AC: Working at the Henson Creature Shop is one of the fondest memories I have. The people there were some of the nicest, most talented, most unusual people I have ever met. Jim Henson had gathered talented people from all over the world who came from different disciplines, and had them bring their unique talents to each project to come up with new ways of doing things. We had people who worked on carnival costumes, classical animal sculptors, milliners, and more. I tried to learn what I could from everyone. My job was basically in two parts. We had these heads and suits that had been made by the London creature shop, and sent buckets of unlabelled paint, with no notes as to how to reproduce the look. We had to standardize the colors, and reverse engineer a coloring sequence for each character so we could have continuity no matter who was painting. Then I would come in at 5 a.m. each morning and repaint all the patched and worn areas from the previous days shooting. After they had all gone to set, I would begin to paint replacement parts. I would usually finish my day around two in the afternoon, and begin a full day of work in my company, Creative Character Engineering, which I had just begun around the same time. I already had two full-time employees who needed my input. I was at Henson’s, working those hours for three years. It was a pretty crazy time in my life.
JA: After working with the special makeup effects on Ernest Scared Stupid in 1991, you would go on to be a sculptor and model maker for Sam Raimi's Army of Darkness; tell me about the memories you have working on this cult classic, and also, who in makeup and special effects inspires your work as an artist?
AC: I love working with Sam Raimi. I’ve been on his projects a few times. I started as a sculptor on Army of Darkness, then did a lot of creature work on Hercules and Xena, and most recently did a little something on Spiderman 3. Spiderman was really fun for us. one of the things we did was glue all of these pieces of monofilament to Toby and Topher’s faces with little silk tabs. We used these to pull and distort their faces to give the impression that the Venom goo was pulling their skin as it took them over. Sam loved it when he saw it, and said “Hey, just like the old days!” Even though Sam can afford any effect under the sun, he still seems to enjoy when simple things work well.
As far as people who inspire my work, For the last couple of years I’ve been a business partner with Dick Smith, who is a legend in this business, and a constant inspiration to me. He is the make-up artist responsible for The Exorcist, The Godfather, Amadeus, and he is recognized as the father of modern make-up effects. He has spent his later years as the premier teacher of our craft in the world. I’m awed by him, not only for what he has accomplished, but in the way that he is continually excited by new developments and the progress of his students.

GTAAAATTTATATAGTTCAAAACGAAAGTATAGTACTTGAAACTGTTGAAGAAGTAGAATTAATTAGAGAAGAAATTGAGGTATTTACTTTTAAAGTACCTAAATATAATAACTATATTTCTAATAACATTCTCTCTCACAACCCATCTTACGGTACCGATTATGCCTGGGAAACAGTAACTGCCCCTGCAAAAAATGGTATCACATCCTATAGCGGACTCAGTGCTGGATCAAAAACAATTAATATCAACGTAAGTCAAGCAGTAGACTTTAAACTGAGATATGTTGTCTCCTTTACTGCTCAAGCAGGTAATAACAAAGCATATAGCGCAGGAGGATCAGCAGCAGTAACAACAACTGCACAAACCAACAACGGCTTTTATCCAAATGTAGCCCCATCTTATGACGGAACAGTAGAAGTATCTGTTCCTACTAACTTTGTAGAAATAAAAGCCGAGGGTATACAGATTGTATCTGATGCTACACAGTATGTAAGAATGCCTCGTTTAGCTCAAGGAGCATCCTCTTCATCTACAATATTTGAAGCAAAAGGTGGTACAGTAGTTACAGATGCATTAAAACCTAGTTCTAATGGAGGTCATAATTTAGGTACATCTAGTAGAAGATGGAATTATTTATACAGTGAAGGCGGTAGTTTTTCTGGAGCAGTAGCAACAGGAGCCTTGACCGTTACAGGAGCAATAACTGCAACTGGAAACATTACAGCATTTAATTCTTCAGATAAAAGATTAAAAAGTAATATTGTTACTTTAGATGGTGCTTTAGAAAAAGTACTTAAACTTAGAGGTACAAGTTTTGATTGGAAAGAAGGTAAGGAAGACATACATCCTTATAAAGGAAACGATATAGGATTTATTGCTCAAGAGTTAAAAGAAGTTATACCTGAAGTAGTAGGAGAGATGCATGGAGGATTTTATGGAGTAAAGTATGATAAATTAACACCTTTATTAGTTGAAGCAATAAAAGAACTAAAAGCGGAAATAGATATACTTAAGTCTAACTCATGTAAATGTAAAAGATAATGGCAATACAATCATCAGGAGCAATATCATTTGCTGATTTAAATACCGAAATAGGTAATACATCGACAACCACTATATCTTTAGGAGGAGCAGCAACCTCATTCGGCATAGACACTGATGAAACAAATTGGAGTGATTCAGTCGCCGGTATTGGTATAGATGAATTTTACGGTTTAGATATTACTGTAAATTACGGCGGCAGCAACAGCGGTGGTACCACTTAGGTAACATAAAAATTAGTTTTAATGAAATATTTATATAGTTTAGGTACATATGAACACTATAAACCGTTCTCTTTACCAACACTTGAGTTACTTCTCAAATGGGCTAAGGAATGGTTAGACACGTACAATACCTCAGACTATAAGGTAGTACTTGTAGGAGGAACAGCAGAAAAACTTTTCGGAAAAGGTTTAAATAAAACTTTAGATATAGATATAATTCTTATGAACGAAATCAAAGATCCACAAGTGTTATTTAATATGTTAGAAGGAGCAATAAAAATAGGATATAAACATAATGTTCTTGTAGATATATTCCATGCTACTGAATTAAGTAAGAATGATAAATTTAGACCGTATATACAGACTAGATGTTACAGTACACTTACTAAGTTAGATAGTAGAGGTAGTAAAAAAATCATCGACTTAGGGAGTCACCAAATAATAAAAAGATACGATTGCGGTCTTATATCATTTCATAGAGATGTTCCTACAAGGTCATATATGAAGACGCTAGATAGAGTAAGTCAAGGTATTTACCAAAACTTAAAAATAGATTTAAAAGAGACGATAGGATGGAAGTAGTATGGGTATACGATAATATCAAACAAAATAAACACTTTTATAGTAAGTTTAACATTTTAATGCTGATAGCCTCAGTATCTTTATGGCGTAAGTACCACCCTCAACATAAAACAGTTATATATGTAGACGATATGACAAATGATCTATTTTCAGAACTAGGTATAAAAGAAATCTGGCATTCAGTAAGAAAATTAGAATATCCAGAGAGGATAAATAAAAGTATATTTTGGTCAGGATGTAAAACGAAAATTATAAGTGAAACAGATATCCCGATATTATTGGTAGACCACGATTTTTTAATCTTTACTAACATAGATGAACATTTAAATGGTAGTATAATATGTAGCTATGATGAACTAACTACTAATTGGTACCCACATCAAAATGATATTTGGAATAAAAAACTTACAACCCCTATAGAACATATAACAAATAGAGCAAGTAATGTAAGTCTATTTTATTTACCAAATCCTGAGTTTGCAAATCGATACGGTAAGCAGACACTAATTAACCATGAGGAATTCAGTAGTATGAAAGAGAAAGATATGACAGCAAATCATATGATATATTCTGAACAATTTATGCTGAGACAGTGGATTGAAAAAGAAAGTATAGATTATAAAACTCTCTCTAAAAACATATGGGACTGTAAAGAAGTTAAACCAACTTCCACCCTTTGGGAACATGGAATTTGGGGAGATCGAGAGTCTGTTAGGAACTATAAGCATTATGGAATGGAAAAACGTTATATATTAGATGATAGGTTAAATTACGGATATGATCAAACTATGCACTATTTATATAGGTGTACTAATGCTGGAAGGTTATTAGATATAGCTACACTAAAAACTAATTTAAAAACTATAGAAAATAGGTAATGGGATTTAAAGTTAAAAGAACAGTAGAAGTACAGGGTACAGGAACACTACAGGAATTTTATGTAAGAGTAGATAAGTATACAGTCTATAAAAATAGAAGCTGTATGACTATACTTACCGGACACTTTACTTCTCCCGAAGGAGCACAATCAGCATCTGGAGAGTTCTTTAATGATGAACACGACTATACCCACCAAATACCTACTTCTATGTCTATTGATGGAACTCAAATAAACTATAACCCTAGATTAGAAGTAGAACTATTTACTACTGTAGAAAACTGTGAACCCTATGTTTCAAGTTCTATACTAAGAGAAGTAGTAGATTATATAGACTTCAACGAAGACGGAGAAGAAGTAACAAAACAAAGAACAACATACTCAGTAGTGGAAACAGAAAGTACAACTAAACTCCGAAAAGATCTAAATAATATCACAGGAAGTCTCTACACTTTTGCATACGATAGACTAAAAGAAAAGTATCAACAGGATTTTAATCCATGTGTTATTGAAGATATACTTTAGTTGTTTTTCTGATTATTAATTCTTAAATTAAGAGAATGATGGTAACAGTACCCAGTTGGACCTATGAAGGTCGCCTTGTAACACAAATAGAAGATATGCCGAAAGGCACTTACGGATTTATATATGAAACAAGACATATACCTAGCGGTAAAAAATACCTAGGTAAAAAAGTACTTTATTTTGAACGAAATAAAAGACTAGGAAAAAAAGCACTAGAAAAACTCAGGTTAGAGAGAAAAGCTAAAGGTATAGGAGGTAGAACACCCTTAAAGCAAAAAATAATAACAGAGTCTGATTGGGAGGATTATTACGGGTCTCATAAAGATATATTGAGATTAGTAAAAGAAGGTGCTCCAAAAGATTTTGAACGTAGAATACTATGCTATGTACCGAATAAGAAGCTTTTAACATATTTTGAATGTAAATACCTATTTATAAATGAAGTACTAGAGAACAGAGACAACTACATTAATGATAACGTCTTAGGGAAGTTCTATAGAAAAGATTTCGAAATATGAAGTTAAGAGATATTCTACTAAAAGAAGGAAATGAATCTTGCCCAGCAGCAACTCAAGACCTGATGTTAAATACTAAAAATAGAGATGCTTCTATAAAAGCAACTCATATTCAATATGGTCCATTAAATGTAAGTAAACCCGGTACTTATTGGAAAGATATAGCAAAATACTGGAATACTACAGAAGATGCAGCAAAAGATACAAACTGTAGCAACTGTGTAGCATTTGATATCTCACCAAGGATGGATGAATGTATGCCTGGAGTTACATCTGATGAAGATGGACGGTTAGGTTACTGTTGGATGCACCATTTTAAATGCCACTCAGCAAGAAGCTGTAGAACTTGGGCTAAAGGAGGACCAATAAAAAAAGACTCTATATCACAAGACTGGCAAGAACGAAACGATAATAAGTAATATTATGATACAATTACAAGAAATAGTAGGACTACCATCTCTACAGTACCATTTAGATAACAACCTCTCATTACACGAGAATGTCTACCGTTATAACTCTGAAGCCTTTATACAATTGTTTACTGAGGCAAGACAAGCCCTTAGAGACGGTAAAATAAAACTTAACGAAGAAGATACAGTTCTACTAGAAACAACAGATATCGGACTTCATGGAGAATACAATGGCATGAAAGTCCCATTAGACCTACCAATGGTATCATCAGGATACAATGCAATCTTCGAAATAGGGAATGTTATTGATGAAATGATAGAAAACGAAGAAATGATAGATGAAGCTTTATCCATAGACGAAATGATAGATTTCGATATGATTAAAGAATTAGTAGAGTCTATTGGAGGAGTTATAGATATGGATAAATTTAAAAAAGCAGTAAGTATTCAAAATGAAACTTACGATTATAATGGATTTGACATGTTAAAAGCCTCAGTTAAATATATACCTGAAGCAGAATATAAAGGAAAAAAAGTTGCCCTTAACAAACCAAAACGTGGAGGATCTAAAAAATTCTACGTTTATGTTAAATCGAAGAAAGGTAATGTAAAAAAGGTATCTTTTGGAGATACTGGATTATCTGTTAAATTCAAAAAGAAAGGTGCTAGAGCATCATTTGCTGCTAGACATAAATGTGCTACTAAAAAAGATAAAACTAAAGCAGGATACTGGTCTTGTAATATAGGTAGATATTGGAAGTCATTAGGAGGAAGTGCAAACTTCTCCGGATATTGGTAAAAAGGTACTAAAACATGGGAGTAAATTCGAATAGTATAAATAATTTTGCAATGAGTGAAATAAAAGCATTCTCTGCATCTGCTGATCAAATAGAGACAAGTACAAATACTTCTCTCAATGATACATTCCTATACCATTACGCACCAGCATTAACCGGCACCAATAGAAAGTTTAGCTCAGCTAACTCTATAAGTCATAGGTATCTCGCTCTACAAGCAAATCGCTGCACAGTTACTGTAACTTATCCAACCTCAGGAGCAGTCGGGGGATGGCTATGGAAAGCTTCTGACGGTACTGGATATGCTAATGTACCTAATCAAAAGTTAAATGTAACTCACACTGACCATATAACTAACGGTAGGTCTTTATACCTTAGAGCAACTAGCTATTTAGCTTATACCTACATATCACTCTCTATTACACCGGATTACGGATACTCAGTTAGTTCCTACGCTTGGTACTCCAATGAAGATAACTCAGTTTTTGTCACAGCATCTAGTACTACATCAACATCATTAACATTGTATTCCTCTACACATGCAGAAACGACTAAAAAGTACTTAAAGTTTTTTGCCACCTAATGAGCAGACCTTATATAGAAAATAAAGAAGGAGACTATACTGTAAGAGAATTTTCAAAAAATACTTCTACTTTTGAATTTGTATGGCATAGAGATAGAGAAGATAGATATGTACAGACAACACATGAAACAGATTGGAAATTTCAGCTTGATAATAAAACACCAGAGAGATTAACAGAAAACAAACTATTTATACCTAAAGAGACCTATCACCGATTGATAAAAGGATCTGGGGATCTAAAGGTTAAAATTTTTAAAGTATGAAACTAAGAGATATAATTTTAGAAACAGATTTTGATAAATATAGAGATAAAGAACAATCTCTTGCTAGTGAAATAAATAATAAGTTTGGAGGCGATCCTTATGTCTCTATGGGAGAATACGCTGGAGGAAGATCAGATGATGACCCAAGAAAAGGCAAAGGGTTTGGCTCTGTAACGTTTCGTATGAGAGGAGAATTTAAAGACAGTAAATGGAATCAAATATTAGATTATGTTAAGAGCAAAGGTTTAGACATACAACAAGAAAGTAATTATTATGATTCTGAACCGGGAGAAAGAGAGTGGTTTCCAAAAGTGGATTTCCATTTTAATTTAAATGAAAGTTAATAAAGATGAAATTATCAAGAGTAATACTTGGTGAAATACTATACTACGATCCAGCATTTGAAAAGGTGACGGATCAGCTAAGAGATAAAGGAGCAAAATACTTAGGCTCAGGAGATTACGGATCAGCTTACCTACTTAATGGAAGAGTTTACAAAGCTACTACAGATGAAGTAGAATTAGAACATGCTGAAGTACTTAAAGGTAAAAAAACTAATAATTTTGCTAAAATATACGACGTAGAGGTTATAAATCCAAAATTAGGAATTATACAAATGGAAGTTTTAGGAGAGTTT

JA: You would continue to work in television on shows like ER, on surgeries and animatronic effects, and Star Trek: Voyager; speaking of Star Trek, let's talk about your work as a makeup artist on the new J.J. Abrams film to be released in 2009, what is it like to be on the set of such a highly-anticipated film with such talented people?
AC: Unfortunately, I’m contractually bound not to say anything about Star Trek. I will say that I took the position on the show because I knew there was going to be a sizeable makeup department, and I had always wondered what it was like to work on a big crew. I had not gotten the opportunity to work on a show like The Grinch or Planet of the Apes and I wanted to see what that level of organization and skill looked like, in hopes that I would be running a big crew myself someday.
JA: Tell me about the animatronics you built for Dr. T and the Women, and also, did you have any interaction with director Robert Altman?
AC: I work a lot with William Shatner, and he has a great quote in his new autobiography about people he has the pleasure of not working together with. In other words, you are both on the same project, but never meet. This was the case with Robert Altman. I never traveled to their location, which was Texas, I think. I made an animatronic baby for Richard Gere to work with that matched footage of an actual birth that is in the film. I finished it, and sent it off to be filmed on location, and it was taken care of by the prop department on that film. That’s not usually how I like to work, but it suited that show. Now, I had been sending progress photos, and getting notes from the director long distance. I had also pre-arranged in my contract that I retained custodianship of the animatronic when filming was over. However, when Mr. Altman saw the baby he was so taken with the realism, he had the production buy the baby so he could personally keep it.